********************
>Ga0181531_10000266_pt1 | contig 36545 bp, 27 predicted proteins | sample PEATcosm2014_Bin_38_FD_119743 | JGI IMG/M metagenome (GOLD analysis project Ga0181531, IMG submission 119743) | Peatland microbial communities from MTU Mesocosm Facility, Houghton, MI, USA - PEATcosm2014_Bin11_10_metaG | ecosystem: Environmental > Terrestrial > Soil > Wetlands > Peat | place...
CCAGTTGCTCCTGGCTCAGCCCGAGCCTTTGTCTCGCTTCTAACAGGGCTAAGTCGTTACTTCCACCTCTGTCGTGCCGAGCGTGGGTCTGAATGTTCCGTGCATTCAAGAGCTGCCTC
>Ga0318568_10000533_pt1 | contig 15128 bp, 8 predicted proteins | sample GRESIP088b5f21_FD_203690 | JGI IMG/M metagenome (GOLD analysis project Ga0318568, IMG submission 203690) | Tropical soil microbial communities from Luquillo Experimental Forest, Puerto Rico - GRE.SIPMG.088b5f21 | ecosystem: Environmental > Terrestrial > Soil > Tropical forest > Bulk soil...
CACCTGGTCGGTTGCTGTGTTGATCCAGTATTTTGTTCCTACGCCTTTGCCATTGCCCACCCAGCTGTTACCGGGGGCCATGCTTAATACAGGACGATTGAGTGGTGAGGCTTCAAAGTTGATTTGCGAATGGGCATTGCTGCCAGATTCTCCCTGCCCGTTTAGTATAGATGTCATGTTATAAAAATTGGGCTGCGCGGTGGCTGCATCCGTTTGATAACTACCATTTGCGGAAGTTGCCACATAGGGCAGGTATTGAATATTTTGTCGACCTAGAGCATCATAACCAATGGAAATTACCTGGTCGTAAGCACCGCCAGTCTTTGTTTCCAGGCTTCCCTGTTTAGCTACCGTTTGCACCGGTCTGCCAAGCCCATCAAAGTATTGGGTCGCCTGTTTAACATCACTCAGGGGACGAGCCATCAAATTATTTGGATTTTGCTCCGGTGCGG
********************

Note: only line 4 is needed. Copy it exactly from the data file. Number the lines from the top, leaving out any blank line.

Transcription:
CACCTGGTCGGTTGCTGTGTTGATCCAGTATTTTGTTCCTACGCCTTTGCCATTGCCCACCCAGCTGTTACCGGGGGCCATGCTTAATACAGGACGATTGAGTGGTGAGGCTTCAAAGTTGATTTGCGAATGGGCATTGCTGCCAGATTCTCCCTGCCCGTTTAGTATAGATGTCATGTTATAAAAATTGGGCTGCGCGGTGGCTGCATCCGTTTGATAACTACCATTTGCGGAAGTTGCCACATAGGGCAGGTATTGAATATTTTGTCGACCTAGAGCATCATAACCAATGGAAATTACCTGGTCGTAAGCACCGCCAGTCTTTGTTTCCAGGCTTCCCTGTTTAGCTACCGTTTGCACCGGTCTGCCAAGCCCATCAAAGTATTGGGTCGCCTGTTTAACATCACTCAGGGGACGAGCCATCAAATTATTTGGATTTTGCTCCGGTGCGG